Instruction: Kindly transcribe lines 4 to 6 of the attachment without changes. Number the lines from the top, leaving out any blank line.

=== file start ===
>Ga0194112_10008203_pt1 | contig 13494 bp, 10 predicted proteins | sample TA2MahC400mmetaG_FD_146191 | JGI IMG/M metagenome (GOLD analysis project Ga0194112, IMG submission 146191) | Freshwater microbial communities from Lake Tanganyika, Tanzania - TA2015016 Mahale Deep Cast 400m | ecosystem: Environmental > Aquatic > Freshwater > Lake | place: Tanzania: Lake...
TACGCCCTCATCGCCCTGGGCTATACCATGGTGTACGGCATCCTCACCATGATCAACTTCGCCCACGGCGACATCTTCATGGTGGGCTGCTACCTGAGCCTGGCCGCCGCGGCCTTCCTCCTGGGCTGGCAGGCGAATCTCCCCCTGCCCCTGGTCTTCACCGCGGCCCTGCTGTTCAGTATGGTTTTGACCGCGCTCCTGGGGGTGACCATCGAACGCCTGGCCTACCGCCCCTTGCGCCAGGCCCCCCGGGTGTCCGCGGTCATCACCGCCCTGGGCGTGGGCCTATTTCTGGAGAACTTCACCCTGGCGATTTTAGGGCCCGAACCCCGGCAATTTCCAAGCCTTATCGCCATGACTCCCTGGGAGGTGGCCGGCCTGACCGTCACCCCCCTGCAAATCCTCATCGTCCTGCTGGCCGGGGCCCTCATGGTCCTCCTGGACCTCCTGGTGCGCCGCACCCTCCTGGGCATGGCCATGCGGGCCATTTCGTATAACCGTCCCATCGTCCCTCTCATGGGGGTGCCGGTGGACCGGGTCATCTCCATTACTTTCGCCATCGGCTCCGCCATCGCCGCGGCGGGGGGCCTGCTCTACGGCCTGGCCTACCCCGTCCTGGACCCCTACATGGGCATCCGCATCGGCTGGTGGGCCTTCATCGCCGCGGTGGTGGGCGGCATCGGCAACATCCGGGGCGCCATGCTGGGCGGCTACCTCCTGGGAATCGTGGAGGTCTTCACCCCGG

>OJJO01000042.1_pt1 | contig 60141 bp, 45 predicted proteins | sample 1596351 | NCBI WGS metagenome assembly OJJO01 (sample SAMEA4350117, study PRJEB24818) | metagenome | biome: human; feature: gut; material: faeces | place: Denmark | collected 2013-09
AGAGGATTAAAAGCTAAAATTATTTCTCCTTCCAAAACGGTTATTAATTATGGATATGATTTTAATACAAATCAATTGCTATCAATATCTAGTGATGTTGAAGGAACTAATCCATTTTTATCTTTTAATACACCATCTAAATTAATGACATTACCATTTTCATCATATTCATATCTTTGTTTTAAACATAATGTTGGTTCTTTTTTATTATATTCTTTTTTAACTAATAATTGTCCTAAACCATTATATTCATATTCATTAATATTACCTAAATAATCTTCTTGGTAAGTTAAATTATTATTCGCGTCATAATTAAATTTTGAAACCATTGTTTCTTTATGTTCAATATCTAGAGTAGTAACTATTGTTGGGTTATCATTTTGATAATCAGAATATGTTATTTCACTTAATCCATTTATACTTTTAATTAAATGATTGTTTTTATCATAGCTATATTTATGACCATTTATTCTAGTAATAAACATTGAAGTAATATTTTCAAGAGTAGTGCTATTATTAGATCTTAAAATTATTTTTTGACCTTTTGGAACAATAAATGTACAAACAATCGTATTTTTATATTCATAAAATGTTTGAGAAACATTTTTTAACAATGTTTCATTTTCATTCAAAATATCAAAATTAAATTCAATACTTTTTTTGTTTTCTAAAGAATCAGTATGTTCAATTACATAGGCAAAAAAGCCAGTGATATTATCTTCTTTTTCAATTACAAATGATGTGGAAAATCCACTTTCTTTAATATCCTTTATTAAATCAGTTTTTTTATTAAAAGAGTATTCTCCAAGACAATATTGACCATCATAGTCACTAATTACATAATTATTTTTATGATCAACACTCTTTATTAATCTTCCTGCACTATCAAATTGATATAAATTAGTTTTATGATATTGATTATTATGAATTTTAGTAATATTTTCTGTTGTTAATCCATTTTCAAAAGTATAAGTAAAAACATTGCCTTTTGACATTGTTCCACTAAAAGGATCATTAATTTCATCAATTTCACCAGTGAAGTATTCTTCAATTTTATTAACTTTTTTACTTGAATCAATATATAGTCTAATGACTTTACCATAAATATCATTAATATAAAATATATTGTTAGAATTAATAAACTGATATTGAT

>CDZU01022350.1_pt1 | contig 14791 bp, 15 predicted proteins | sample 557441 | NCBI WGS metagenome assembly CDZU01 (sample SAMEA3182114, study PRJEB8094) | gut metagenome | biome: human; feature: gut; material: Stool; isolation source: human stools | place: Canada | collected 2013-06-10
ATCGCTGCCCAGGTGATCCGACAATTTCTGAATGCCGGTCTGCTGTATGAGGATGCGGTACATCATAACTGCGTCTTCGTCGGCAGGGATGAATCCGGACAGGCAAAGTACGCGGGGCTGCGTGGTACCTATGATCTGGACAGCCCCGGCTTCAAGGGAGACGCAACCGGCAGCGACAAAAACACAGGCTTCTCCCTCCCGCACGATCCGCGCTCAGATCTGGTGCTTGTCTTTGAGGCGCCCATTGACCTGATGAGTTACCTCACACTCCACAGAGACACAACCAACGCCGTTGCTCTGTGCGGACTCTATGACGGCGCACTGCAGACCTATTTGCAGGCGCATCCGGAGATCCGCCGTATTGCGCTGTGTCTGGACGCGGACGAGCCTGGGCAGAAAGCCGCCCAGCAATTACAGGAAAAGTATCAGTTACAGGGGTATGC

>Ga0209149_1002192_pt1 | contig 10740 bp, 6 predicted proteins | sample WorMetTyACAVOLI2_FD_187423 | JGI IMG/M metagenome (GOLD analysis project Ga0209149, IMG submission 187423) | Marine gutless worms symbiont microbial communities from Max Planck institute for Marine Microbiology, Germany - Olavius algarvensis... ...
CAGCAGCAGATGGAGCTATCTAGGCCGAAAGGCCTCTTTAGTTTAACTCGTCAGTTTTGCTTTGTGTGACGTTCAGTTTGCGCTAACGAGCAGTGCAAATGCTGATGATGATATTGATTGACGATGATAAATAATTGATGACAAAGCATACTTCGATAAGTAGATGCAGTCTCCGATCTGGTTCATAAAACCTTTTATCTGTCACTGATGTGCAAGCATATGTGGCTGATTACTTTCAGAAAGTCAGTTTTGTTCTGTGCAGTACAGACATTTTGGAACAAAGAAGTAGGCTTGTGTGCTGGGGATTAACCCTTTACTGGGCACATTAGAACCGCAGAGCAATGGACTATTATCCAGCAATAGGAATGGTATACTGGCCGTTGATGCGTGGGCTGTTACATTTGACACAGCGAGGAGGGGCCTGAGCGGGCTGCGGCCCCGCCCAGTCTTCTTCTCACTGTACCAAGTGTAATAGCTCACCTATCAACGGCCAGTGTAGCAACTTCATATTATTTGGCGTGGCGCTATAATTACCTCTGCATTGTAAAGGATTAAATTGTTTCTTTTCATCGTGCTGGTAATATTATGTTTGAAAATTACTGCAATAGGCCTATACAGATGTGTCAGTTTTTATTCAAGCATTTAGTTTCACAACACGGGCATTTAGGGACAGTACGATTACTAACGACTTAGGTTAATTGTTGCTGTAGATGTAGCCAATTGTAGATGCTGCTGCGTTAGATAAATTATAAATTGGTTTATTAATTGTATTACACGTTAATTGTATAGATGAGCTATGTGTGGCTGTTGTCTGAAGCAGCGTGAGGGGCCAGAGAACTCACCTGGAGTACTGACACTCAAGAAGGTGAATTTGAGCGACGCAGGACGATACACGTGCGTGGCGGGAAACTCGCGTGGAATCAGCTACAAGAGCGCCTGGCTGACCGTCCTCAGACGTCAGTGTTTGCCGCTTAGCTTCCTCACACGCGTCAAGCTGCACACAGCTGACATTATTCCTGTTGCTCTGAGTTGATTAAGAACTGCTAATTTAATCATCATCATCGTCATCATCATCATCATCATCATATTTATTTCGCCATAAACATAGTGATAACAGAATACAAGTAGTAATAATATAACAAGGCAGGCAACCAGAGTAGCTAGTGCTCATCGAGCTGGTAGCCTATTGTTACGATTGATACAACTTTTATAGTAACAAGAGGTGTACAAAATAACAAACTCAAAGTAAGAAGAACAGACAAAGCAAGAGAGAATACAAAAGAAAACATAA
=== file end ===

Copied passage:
AGAGGATTAAAAGCTAAAATTATTTCTCCTTCCAAAACGGTTATTAATTATGGATATGATTTTAATACAAATCAATTGCTATCAATATCTAGTGATGTTGAAGGAACTAATCCATTTTTATCTTTTAATACACCATCTAAATTAATGACATTACCATTTTCATCATATTCATATCTTTGTTTTAAACATAATGTTGGTTCTTTTTTATTATATTCTTTTTTAACTAATAATTGTCCTAAACCATTATATTCATATTCATTAATATTACCTAAATAATCTTCTTGGTAAGTTAAATTATTATTCGCGTCATAATTAAATTTTGAAACCATTGTTTCTTTATGTTCAATATCTAGAGTAGTAACTATTGTTGGGTTATCATTTTGATAATCAGAATATGTTATTTCACTTAATCCATTTATACTTTTAATTAAATGATTGTTTTTATCATAGCTATATTTATGACCATTTATTCTAGTAATAAACATTGAAGTAATATTTTCAAGAGTAGTGCTATTATTAGATCTTAAAATTATTTTTTGACCTTTTGGAACAATAAATGTACAAACAATCGTATTTTTATATTCATAAAATGTTTGAGAAACATTTTTTAACAATGTTTCATTTTCATTCAAAATATCAAAATTAAATTCAATACTTTTTTTGTTTTCTAAAGAATCAGTATGTTCAATTACATAGGCAAAAAAGCCAGTGATATTATCTTCTTTTTCAATTACAAATGATGTGGAAAATCCACTTTCTTTAATATCCTTTATTAAATCAGTTTTTTTATTAAAAGAGTATTCTCCAAGACAATATTGACCATCATAGTCACTAATTACATAATTATTTTTATGATCAACACTCTTTATTAATCTTCCTGCACTATCAAATTGATATAAATTAGTTTTATGATATTGATTATTATGAATTTTAGTAATATTTTCTGTTGTTAATCCATTTTCAAAAGTATAAGTAAAAACATTGCCTTTTGACATTGTTCCACTAAAAGGATCATTAATTTCATCAATTTCACCAGTGAAGTATTCTTCAATTTTATTAACTTTTTTACTTGAATCAATATATAGTCTAATGACTTTACCATAAATATCATTAATATAAAATATATTGTTAGAATTAATAAACTGATATTGAT

>CDZU01022350.1_pt1 | contig 14791 bp, 15 predicted proteins | sample 557441 | NCBI WGS metagenome assembly CDZU01 (sample SAMEA3182114, study PRJEB8094) | gut metagenome | biome: human; feature: gut; material: Stool; isolation source: human stools | place: Canada | collected 2013-06-10
ATCGCTGCCCAGGTGATCCGACAATTTCTGAATGCCGGTCTGCTGTATGAGGATGCGGTACATCATAACTGCGTCTTCGTCGGCAGGGATGAATCCGGACAGGCAAAGTACGCGGGGCTGCGTGGTACCTATGATCTGGACAGCCCCGGCTTCAAGGGAGACGCAACCGGCAGCGACAAAAACACAGGCTTCTCCCTCCCGCACGATCCGCGCTCAGATCTGGTGCTTGTCTTTGAGGCGCCCATTGACCTGATGAGTTACCTCACACTCCACAGAGACACAACCAACGCCGTTGCTCTGTGCGGACTCTATGACGGCGCACTGCAGACCTATTTGCAGGCGCATCCGGAGATCCGCCGTATTGCGCTGTGTCTGGACGCGGACGAGCCTGGGCAGAAAGCCGCCCAGCAATTACAGGAAAAGTATCAGTTACAGGGGTATGC